giving away

“Who gives this woman to be wedded to this man?”

And the bride’s father responds: “I do.”

It’s still a tradition in many weddings, and yet rarely would the bride’s life reflect that her father had control over her. By the time most of us are engaged, we have our own apartment, our own bank accounts, our own social life. We usually meet and date our groom for some time before he’s introduced to our father, and yet we still ask that our father claim ownership of us and our relationship on our wedding day.

I left the lines out of the ceremony draft I gave to my officiant. I’ve seen some ceremonies modify the moment by asking “Who supports this marriage?” to give the father the opportunity to say “I do” or “Her mother and I,” but that didn’t feel right either. They certainly aren’t the only ones in attendance who support the marriage; our hope is the entire room would want to shout, “We do!”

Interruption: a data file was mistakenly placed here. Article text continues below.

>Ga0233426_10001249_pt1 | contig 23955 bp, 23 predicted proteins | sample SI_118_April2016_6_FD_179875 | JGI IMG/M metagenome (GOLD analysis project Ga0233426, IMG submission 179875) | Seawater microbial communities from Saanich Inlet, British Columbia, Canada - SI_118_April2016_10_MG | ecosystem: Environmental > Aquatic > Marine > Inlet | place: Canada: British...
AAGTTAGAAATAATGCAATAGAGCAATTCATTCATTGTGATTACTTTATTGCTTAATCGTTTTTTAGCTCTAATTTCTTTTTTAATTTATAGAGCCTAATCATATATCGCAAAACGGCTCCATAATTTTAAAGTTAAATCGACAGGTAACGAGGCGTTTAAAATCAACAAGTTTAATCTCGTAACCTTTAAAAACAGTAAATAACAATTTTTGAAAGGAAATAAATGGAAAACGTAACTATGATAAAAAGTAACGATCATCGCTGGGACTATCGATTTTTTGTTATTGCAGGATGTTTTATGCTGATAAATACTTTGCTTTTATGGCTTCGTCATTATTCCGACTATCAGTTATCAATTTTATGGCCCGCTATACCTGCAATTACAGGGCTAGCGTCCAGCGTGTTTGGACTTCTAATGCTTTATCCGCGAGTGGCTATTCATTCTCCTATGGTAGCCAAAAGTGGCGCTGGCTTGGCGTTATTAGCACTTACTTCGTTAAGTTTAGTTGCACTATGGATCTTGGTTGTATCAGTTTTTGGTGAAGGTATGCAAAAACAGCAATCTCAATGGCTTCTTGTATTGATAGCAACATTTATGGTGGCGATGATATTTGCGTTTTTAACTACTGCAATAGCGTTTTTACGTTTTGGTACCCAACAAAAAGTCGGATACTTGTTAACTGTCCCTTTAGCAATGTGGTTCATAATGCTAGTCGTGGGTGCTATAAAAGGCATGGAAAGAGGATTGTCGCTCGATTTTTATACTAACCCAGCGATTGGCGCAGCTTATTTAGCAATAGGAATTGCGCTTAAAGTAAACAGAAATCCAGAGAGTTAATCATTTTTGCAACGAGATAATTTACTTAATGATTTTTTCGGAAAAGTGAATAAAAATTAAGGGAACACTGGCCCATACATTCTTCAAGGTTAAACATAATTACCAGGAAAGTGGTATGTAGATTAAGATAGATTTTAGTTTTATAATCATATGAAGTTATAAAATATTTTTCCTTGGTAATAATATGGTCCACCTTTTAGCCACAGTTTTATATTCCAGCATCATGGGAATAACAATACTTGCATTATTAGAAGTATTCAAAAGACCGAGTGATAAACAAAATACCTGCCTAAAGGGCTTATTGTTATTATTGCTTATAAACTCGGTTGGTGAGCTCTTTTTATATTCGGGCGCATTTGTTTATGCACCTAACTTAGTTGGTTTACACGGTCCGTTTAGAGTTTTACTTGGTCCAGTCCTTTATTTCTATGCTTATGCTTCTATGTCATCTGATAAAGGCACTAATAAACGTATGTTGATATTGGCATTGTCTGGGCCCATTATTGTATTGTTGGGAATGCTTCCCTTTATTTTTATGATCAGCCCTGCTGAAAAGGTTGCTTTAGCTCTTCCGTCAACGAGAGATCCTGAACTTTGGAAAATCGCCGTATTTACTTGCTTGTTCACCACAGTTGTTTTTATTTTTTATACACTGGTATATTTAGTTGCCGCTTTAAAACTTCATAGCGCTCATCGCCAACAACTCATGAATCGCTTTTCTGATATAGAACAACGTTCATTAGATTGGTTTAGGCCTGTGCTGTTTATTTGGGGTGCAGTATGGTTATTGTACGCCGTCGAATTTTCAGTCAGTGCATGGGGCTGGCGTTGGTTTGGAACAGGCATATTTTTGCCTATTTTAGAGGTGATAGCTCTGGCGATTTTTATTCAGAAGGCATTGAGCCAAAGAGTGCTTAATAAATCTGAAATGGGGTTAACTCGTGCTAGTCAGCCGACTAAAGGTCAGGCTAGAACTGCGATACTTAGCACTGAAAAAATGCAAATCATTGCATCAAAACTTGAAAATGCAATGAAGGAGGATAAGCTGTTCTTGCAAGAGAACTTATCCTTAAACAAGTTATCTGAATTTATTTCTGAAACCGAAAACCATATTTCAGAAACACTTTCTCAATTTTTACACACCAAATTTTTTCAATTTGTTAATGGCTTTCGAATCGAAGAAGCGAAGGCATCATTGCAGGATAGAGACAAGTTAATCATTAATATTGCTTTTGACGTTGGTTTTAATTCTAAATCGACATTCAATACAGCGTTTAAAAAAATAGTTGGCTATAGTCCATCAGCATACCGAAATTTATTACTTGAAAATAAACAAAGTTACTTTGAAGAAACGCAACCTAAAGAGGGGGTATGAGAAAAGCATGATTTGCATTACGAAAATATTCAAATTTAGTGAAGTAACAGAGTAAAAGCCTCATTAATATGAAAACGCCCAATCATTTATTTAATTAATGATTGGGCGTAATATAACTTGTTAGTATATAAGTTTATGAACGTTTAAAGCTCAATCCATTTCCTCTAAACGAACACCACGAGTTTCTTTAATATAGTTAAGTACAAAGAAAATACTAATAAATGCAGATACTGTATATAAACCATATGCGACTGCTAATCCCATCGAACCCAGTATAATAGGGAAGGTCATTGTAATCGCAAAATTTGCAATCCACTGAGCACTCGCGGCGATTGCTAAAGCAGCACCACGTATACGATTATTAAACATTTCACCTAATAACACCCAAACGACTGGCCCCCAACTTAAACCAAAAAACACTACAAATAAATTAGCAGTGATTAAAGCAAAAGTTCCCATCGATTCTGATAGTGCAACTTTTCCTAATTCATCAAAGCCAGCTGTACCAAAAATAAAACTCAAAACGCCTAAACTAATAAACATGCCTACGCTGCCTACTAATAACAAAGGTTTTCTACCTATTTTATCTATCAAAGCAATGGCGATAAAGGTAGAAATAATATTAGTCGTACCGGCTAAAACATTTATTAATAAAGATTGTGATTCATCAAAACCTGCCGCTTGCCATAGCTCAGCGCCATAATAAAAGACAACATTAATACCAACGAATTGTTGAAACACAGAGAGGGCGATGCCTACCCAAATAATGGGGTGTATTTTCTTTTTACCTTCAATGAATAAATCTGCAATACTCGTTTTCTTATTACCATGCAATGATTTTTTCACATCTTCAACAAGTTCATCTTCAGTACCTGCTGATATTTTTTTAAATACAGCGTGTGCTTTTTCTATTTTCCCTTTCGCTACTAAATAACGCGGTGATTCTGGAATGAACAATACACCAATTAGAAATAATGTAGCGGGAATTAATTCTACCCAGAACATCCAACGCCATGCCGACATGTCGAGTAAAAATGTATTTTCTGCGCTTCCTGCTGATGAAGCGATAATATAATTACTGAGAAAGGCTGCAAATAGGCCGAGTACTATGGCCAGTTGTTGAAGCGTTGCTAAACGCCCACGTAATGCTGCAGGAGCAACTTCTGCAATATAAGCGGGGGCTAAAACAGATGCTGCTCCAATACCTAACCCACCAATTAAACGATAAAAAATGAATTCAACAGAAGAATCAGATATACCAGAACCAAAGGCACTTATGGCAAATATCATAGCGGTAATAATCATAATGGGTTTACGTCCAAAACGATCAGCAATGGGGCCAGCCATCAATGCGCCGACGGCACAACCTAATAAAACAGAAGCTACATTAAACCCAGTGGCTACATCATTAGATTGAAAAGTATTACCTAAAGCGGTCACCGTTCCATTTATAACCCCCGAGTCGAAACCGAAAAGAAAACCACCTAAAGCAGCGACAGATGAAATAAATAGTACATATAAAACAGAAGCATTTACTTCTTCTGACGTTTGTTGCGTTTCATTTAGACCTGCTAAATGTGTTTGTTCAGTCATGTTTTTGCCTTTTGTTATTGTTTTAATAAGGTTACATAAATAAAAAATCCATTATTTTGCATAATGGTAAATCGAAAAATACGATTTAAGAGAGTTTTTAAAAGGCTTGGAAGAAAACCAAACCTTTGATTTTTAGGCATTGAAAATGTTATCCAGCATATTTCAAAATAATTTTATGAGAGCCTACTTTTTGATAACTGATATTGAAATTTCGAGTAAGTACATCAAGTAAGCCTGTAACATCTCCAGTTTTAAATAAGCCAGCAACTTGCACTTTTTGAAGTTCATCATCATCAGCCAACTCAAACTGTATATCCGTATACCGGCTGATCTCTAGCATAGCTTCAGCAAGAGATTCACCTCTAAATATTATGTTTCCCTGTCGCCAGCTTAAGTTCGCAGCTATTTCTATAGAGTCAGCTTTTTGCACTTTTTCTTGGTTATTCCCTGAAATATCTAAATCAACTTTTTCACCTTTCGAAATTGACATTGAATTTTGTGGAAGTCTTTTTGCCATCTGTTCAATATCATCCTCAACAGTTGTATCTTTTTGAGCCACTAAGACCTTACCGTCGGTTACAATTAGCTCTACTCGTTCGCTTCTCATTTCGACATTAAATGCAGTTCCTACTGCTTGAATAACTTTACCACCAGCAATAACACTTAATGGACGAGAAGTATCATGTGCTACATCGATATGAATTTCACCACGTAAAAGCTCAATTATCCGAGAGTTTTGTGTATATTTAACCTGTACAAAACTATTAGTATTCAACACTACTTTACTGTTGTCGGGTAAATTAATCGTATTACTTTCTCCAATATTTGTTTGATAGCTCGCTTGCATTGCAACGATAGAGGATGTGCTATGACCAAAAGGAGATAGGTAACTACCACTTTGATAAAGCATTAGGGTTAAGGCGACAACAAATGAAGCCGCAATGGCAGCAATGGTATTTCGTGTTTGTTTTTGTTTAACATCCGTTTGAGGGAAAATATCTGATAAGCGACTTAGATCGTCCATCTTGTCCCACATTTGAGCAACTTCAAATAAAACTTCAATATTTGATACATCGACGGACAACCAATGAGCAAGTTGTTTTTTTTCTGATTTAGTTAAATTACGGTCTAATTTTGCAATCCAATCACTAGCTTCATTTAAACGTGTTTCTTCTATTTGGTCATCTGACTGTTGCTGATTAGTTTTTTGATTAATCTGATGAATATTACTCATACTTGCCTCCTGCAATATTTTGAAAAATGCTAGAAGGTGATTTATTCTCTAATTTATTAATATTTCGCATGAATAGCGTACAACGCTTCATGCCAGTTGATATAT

At the rehearsal, the officiant asked “Do you want your father to give you away? It’s not in my notes.”

I hesitated before responding, “I’m not really his to give,” and immediately hear my sister’s hiss: “Kate! You have to! It’s tradition!”

Everyone discussed alternatives while I struggled with the question of tradition. In some areas, I fall into the category of traditional. Not tradition as a habit, but tradition as a cultivation of memory and faith, tradition as ritual and reminder. But in this case, my mind was reeling: what do we do with traditions that no longer serve us, that no longer reflect our reality or our values? How can we honor the past while shaping the content to call into question our assumptions about that tradition? How can we maintain the form while presenting the altered truth?

The next night my father walked me down the aisle. We paused to give me time to kiss my mom, took a few more steps, and stood for the musician’s final chords.

“Who gives this woman to be wedded to this man?”

“She gives herself freely, with our blessing.”

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